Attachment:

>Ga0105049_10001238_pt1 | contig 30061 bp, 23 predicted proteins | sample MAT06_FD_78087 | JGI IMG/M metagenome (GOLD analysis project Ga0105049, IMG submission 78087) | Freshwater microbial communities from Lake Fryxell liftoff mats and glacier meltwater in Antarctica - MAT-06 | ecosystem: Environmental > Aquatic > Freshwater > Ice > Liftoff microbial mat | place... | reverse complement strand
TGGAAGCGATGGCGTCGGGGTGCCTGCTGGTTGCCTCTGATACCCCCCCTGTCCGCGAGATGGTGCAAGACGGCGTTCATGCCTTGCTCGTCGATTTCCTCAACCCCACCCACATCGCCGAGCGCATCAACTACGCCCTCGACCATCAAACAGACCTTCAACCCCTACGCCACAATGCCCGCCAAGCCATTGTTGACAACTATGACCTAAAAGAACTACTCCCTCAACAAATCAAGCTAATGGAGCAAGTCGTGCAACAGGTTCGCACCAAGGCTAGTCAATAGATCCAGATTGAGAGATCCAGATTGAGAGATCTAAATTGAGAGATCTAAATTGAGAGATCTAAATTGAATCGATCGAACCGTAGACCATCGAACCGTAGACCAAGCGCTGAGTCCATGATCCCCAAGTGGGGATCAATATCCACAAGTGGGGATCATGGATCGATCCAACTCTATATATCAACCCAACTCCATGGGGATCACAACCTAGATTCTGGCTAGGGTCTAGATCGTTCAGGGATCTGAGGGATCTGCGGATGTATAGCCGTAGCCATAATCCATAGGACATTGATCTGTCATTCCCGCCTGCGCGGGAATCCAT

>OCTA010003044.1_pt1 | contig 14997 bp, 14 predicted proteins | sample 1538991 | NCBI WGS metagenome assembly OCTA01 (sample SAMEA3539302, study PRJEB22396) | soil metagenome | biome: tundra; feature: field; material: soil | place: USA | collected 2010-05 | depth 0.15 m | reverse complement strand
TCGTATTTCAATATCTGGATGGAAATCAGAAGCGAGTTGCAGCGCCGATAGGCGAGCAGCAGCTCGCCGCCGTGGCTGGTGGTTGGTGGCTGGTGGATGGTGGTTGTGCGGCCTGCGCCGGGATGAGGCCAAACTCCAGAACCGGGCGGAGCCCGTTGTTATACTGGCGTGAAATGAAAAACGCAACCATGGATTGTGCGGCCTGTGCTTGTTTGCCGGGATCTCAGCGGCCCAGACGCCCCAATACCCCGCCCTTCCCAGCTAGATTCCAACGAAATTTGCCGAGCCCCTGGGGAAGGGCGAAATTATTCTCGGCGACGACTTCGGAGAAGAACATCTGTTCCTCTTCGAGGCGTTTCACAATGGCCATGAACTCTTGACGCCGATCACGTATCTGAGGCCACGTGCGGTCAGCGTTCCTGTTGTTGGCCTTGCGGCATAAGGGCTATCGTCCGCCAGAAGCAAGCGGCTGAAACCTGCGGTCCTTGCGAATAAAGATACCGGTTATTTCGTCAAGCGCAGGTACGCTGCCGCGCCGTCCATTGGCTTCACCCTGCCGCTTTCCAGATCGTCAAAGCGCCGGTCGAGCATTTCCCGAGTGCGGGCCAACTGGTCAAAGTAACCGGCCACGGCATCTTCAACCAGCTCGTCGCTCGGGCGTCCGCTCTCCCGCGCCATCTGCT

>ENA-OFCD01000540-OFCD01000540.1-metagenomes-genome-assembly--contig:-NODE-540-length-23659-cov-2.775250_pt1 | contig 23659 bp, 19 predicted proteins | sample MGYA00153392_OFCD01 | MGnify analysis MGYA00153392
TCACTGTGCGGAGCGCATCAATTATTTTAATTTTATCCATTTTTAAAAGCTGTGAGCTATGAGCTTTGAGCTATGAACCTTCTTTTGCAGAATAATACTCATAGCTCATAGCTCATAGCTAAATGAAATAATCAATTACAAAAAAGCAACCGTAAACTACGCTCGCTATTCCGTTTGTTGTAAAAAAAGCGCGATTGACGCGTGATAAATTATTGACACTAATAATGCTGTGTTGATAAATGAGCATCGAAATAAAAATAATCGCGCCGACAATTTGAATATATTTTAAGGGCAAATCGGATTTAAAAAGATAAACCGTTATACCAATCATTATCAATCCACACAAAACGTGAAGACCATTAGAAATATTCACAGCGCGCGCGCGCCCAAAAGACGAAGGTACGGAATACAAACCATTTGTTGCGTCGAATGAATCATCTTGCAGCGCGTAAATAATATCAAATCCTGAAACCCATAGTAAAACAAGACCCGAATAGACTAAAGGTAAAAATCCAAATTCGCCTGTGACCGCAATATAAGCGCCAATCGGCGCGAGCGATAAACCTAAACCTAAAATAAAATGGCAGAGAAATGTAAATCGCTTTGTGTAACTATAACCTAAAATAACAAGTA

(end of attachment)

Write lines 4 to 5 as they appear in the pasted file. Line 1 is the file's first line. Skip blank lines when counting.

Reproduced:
TCGTATTTCAATATCTGGATGGAAATCAGAAGCGAGTTGCAGCGCCGATAGGCGAGCAGCAGCTCGCCGCCGTGGCTGGTGGTTGGTGGCTGGTGGATGGTGGTTGTGCGGCCTGCGCCGGGATGAGGCCAAACTCCAGAACCGGGCGGAGCCCGTTGTTATACTGGCGTGAAATGAAAAACGCAACCATGGATTGTGCGGCCTGTGCTTGTTTGCCGGGATCTCAGCGGCCCAGACGCCCCAATACCCCGCCCTTCCCAGCTAGATTCCAACGAAATTTGCCGAGCCCCTGGGGAAGGGCGAAATTATTCTCGGCGACGACTTCGGAGAAGAACATCTGTTCCTCTTCGAGGCGTTTCACAATGGCCATGAACTCTTGACGCCGATCACGTATCTGAGGCCACGTGCGGTCAGCGTTCCTGTTGTTGGCCTTGCGGCATAAGGGCTATCGTCCGCCAGAAGCAAGCGGCTGAAACCTGCGGTCCTTGCGAATAAAGATACCGGTTATTTCGTCAAGCGCAGGTACGCTGCCGCGCCGTCCATTGGCTTCACCCTGCCGCTTTCCAGATCGTCAAAGCGCCGGTCGAGCATTTCCCGAGTGCGGGCCAACTGGTCAAAGTAACCGGCCACGGCATCTTCAACCAGCTCGTCGCTCGGGCGTCCGCTCTCCCGCGCCATCTGCT

>ENA-OFCD01000540-OFCD01000540.1-metagenomes-genome-assembly--contig:-NODE-540-length-23659-cov-2.775250_pt1 | contig 23659 bp, 19 predicted proteins | sample MGYA00153392_OFCD01 | MGnify analysis MGYA00153392